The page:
9 THINGS YOU (MAYBE) NEVER KNEW ABOUT WANAMASSA 07712

“You live where?  Wana-who?  Wanamassa?  Oh, yeah, that’s a cute area…what’s the story with it?”  That’s pretty much how the conversation usually goes when someone says they live in the Wanamassa section of Ocean Township.

The giltterati from New York City and Philadelphia traveled to Ross-Fenton Farm in Wanamassa, NJ, in the early 1900's.

The giltterati from New York City and Philadelphia traveled to Ross-Fenton Farm in Wanamassa, NJ, in the early 1900’s.

I wanted to learn more about the beautiful area’s history and story, so I went right to the experts at the Ocean Township Historical Museum on Deal Road and discovered a ton of fun and interesting trivia, including…

1.  In 1687, Gavin Drummond, a Scottish surveyor, purchased the land which is known today as Wanamassa from Lenape Indian Chief Wanamassa for one gun and kettle, five coats and two pounds of “weight” powder.

Chief Wanamassa believed land was for everyone to use and share and had no idea of Drummond’s plan to populate it.  Eventually, the Lenape Tribe was pushed west.

2.  Ross-Fenton Farm – located across from the Locust Drive area of Asbury Park, in what was the Wanamassa Woods – was owned by former vaudeville performers Charles Ross and Mabel Fenton.

Because of their entertainment background and the celebrities they attracted, Ross and Fenton managed what was considered a “rocking nightclub” for the time.  Beginning at the club’s launch in the summer of 1889, a motor boat picked guests up at the end of Deal Lake, by the Asbury Park Boardwalk and took the glamorously dressed women and men to the “farm” for an evening of fine dining, live music, internationally known performers and dancing on an outdoor stage.  Rumor has it that gambling also took place at the resort.

The cover charge for the club was $25 – a huge sum of money at the time.  An original menu at the museum revealed a filet mignon dinner was $2.50 ($60 in today’s dollars); cold lobster was $2; shrimp cocktail was $1 and something called “Crab Flake Ross-Fenton” was $1.50.

Wanamassa locals, who couldn’t afford the cost of admission to the farm, were known to sit on Sunset Bridge or in canoes on Deal Lake and listen to the world-class entertainment.

Fenton managed the summer resort until her death in 1931, followed by Walter Reade of movie chain fame (and seasonal area resident).  The resort burned to the ground for the second time in 1950.

3.  In 1890, John and Rob Drummond (descendants of Gavin) built a half-mile racetrack in the area now known as Colonial Terrace.  The Monmouth County Fair was held at the track for years.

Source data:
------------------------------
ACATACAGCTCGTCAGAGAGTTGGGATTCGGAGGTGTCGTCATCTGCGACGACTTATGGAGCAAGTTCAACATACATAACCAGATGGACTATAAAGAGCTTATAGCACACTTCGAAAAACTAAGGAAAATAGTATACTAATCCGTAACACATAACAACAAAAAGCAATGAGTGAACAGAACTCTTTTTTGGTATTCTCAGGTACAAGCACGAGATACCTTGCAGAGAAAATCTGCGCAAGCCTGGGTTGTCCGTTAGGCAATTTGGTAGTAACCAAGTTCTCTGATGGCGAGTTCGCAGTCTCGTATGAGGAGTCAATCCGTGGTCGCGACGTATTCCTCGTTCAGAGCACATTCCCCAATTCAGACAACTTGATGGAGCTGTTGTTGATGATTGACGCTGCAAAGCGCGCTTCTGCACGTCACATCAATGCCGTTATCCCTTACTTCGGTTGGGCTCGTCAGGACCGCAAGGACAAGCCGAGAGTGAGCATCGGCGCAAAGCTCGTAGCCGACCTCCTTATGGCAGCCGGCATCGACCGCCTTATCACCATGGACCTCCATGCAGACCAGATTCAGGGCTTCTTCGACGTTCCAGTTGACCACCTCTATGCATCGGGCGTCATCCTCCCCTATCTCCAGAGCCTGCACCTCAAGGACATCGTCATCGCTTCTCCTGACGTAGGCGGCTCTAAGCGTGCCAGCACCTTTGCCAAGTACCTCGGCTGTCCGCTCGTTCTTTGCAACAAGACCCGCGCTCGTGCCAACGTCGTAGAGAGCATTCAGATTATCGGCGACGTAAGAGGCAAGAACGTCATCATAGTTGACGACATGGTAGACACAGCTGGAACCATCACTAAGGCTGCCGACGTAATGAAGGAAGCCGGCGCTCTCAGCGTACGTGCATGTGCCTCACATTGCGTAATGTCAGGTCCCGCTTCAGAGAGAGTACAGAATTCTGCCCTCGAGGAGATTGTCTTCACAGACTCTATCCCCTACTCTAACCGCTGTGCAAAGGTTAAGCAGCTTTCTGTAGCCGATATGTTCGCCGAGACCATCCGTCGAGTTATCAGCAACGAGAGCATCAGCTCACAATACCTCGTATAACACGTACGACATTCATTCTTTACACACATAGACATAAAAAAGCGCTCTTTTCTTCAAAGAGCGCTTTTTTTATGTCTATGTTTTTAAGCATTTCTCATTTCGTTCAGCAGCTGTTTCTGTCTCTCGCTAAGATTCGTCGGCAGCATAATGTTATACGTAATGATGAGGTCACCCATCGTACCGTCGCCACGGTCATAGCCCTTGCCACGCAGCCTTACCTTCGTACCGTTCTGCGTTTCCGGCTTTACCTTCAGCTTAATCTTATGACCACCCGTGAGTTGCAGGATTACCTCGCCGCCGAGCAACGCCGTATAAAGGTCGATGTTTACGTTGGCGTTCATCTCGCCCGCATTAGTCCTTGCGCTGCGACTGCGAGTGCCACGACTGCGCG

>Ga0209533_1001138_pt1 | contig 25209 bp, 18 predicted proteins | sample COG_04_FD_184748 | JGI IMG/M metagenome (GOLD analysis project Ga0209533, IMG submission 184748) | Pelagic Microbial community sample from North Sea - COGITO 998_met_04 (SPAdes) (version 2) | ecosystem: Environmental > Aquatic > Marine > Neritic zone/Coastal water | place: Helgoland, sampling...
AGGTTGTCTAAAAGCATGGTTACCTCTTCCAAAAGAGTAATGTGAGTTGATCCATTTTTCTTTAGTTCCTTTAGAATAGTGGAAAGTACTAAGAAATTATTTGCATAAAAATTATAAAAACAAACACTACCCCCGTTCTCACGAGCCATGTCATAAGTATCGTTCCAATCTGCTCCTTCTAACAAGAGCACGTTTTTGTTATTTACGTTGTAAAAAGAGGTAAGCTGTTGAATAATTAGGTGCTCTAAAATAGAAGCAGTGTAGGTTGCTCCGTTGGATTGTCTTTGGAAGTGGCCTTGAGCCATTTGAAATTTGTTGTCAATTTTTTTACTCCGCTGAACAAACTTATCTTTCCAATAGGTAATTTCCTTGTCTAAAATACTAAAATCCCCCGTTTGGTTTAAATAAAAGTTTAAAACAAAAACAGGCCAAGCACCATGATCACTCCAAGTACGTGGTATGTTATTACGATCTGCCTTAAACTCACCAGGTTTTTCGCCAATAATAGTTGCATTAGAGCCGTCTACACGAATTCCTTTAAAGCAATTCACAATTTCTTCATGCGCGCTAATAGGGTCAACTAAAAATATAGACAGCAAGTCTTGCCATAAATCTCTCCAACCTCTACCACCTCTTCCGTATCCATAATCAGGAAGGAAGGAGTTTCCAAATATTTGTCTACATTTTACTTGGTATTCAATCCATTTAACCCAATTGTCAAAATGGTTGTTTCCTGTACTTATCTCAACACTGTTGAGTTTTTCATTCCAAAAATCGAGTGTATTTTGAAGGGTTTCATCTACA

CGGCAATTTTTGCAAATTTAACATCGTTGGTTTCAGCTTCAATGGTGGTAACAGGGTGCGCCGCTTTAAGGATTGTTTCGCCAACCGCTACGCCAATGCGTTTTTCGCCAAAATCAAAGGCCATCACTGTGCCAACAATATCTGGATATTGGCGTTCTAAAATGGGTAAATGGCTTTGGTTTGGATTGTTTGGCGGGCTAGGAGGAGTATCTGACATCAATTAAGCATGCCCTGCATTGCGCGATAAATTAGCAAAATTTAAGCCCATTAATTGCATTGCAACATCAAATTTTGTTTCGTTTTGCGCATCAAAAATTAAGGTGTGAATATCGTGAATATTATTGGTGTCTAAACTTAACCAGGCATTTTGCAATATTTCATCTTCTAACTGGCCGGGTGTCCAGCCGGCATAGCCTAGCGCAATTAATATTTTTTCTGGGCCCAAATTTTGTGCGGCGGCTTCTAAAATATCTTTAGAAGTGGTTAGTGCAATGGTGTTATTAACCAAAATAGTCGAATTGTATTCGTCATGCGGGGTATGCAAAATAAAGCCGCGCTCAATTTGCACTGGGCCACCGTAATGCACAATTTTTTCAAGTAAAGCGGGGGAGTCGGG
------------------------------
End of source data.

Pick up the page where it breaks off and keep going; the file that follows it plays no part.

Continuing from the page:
4.  Until the 1920’s, the custom of dressing young boys in dresses – because it was cooler and easier to change their diapers – was common.  A few of the outfits are on display at the Ocean Township Historical Museum.

5.  From approximately 1900 to 1920, the YMCA owned what is known as Wanamassa Point (east-pointing peninsula on Deal Lake, north of Sunset Avenue), and used it as a camp meeting and revival location.  The “Point” was also home to the YMCA Auditorium, used as a community club for balls and fireman’s fairs.  Locals say the peninsula was an artists colony at some point in it’s history.

6.  No commercial district was allowed in Wanamassa until 1930 because residents thought it would hurt the character of the area.  Today, a quaint local shopping district is centered at the intersection of Sunset Avenue and Wickapecko Drive.

7.  The Wanamassa-area building boom surged after World War II, when veterans came looking for affordable housing.  Brower Homes was one of the largest builders of Cape Cod-style homes in the area.

8.  During the mid-1900’s the end of Logan Road, a dirt road at the time, was considered “Lovers Lane.”

9.  The soda fountain at Kuskan Pharmacy, on Wickapecko Drive, was the meeting place of-choice for local youth in the 50’s and 60’s.  “Every kid in town would ride their bikes to Kuskan’s and stay for hours,” said Barbara Metcalf, museum volunteer and former Asbury Park Baby Parade Princess.  “That sense of community still remains here today.”

Many thanks to all the wonderful volunteers at the Ocean Township Historical Museum, most especially Howard Richmond and Barbara Metcalf.

Click here for info about a recent historic find homeowners discovered and donated to the museum.

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Richard@TheBPlot.com

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